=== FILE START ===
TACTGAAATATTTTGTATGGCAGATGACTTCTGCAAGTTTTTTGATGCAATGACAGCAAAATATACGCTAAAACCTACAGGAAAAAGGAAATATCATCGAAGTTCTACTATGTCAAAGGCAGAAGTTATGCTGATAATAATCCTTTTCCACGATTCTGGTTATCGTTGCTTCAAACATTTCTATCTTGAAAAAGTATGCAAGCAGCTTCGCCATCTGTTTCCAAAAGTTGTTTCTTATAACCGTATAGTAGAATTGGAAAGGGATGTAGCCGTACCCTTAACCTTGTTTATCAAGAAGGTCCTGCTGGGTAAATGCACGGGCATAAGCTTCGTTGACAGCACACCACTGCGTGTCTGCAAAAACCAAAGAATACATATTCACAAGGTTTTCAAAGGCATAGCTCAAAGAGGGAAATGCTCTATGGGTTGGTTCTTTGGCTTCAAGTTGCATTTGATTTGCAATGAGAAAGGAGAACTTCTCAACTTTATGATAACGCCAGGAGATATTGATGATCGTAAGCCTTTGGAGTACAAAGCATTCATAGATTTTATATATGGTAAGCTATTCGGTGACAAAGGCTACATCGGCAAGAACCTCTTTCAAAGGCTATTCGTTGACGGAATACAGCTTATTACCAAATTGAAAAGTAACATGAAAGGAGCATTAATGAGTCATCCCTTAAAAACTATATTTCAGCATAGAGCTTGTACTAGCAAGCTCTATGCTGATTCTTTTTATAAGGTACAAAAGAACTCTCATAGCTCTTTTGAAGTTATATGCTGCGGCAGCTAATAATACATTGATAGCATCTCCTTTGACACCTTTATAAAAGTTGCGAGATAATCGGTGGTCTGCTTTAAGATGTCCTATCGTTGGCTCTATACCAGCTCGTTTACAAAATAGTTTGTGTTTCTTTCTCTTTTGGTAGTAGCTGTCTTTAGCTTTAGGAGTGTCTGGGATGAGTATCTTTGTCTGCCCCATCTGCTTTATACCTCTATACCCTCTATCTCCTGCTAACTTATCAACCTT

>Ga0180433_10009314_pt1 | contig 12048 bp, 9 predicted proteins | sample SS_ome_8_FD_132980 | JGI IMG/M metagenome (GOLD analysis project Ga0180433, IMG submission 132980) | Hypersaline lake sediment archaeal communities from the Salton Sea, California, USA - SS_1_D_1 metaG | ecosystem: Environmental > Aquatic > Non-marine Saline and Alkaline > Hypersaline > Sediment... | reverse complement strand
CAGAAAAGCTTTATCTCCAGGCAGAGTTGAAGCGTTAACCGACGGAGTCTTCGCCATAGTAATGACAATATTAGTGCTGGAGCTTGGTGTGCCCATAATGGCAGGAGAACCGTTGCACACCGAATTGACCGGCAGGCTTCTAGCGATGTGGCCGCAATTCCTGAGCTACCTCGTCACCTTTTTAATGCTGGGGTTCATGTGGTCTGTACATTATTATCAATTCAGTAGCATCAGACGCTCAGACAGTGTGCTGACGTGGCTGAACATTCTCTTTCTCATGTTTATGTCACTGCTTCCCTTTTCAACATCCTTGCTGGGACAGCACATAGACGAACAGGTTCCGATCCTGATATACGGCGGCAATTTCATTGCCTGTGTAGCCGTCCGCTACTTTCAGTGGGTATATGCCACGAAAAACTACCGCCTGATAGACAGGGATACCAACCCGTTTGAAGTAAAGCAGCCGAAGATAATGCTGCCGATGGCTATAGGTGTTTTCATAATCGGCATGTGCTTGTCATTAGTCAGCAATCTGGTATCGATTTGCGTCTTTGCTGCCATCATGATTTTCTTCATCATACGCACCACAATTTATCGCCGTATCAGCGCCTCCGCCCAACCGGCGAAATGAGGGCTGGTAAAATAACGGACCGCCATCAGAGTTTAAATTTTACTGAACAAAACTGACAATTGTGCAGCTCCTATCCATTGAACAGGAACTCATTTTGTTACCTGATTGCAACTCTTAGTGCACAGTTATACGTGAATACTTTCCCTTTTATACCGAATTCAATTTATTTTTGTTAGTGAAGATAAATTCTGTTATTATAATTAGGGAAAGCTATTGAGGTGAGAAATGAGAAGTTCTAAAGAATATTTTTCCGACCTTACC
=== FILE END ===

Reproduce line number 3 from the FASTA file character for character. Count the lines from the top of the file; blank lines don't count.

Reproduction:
CAGAAAAGCTTTATCTCCAGGCAGAGTTGAAGCGTTAACCGACGGAGTCTTCGCCATAGTAATGACAATATTAGTGCTGGAGCTTGGTGTGCCCATAATGGCAGGAGAACCGTTGCACACCGAATTGACCGGCAGGCTTCTAGCGATGTGGCCGCAATTCCTGAGCTACCTCGTCACCTTTTTAATGCTGGGGTTCATGTGGTCTGTACATTATTATCAATTCAGTAGCATCAGACGCTCAGACAGTGTGCTGACGTGGCTGAACATTCTCTTTCTCATGTTTATGTCACTGCTTCCCTTTTCAACATCCTTGCTGGGACAGCACATAGACGAACAGGTTCCGATCCTGATATACGGCGGCAATTTCATTGCCTGTGTAGCCGTCCGCTACTTTCAGTGGGTATATGCCACGAAAAACTACCGCCTGATAGACAGGGATACCAACCCGTTTGAAGTAAAGCAGCCGAAGATAATGCTGCCGATGGCTATAGGTGTTTTCATAATCGGCATGTGCTTGTCATTAGTCAGCAATCTGGTATCGATTTGCGTCTTTGCTGCCATCATGATTTTCTTCATCATACGCACCACAATTTATCGCCGTATCAGCGCCTCCGCCCAACCGGCGAAATGAGGGCTGGTAAAATAACGGACCGCCATCAGAGTTTAAATTTTACTGAACAAAACTGACAATTGTGCAGCTCCTATCCATTGAACAGGAACTCATTTTGTTACCTGATTGCAACTCTTAGTGCACAGTTATACGTGAATACTTTCCCTTTTATACCGAATTCAATTTATTTTTGTTAGTGAAGATAAATTCTGTTATTATAATTAGGGAAAGCTATTGAGGTGAGAAATGAGAAGTTCTAAAGAATATTTTTCCGACCTTACC